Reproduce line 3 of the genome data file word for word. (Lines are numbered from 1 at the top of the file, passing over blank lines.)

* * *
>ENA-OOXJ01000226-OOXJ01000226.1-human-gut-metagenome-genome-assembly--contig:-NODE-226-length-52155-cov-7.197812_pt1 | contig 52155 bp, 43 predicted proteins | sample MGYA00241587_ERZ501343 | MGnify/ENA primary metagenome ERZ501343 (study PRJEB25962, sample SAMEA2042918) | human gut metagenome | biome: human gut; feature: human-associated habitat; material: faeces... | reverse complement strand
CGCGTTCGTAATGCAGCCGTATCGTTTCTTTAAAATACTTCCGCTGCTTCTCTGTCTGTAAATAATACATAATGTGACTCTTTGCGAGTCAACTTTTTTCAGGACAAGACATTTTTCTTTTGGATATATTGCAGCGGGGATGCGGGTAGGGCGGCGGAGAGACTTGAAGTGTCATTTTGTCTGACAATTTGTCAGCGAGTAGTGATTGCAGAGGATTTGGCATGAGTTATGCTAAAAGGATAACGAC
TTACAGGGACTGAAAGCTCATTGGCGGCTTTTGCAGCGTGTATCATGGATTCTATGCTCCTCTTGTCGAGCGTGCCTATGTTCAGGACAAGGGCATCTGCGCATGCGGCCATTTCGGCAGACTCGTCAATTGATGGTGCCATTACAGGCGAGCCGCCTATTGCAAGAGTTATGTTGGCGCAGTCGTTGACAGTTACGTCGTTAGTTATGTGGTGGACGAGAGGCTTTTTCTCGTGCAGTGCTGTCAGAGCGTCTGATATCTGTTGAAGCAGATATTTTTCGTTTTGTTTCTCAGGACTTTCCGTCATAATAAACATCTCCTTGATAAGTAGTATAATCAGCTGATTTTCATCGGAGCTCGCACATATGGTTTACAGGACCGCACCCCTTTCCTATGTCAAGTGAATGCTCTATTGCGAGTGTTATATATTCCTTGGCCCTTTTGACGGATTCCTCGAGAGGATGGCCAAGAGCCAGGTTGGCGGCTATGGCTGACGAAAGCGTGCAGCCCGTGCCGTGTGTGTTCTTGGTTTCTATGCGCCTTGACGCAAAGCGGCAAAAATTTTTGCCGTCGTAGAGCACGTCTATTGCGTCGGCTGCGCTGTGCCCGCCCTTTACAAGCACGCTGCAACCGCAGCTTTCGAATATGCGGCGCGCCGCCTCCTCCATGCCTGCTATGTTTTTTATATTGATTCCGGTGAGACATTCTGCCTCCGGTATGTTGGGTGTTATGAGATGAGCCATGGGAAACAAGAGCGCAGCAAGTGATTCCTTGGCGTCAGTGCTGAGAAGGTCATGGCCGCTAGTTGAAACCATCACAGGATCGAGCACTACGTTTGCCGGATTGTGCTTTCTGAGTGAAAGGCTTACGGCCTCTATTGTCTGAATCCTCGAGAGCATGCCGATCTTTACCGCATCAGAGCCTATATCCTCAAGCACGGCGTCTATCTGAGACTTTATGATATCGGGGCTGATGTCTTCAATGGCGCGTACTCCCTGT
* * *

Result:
TTACAGGGACTGAAAGCTCATTGGCGGCTTTTGCAGCGTGTATCATGGATTCTATGCTCCTCTTGTCGAGCGTGCCTATGTTCAGGACAAGGGCATCTGCGCATGCGGCCATTTCGGCAGACTCGTCAATTGATGGTGCCATTACAGGCGAGCCGCCTATTGCAAGAGTTATGTTGGCGCAGTCGTTGACAGTTACGTCGTTAGTTATGTGGTGGACGAGAGGCTTTTTCTCGTGCAGTGCTGTCAGAGCGTCTGATATCTGTTGAAGCAGATATTTTTCGTTTTGTTTCTCAGGACTTTCCGTCATAATAAACATCTCCTTGATAAGTAGTATAATCAGCTGATTTTCATCGGAGCTCGCACATATGGTTTACAGGACCGCACCCCTTTCCTATGTCAAGTGAATGCTCTATTGCGAGTGTTATATATTCCTTGGCCCTTTTGACGGATTCCTCGAGAGGATGGCCAAGAGCCAGGTTGGCGGCTATGGCTGACGAAAGCGTGCAGCCCGTGCCGTGTGTGTTCTTGGTTTCTATGCGCCTTGACGCAAAGCGGCAAAAATTTTTGCCGTCGTAGAGCACGTCTATTGCGTCGGCTGCGCTGTGCCCGCCCTTTACAAGCACGCTGCAACCGCAGCTTTCGAATATGCGGCGCGCCGCCTCCTCCATGCCTGCTATGTTTTTTATATTGATTCCGGTGAGACATTCTGCCTCCGGTATGTTGGGTGTTATGAGATGAGCCATGGGAAACAAGAGCGCAGCAAGTGATTCCTTGGCGTCAGTGCTGAGAAGGTCATGGCCGCTAGTTGAAACCATCACAGGATCGAGCACTACGTTTGCCGGATTGTGCTTTCTGAGTGAAAGGCTTACGGCCTCTATTGTCTGAATCCTCGAGAGCATGCCGATCTTTACCGCATCAGAGCCTATATCCTCAAGCACGGCGTCTATCTGAGACTTTATGATATCGGGGCTGATGTCTTCAATGGCGCGTACTCCCTGT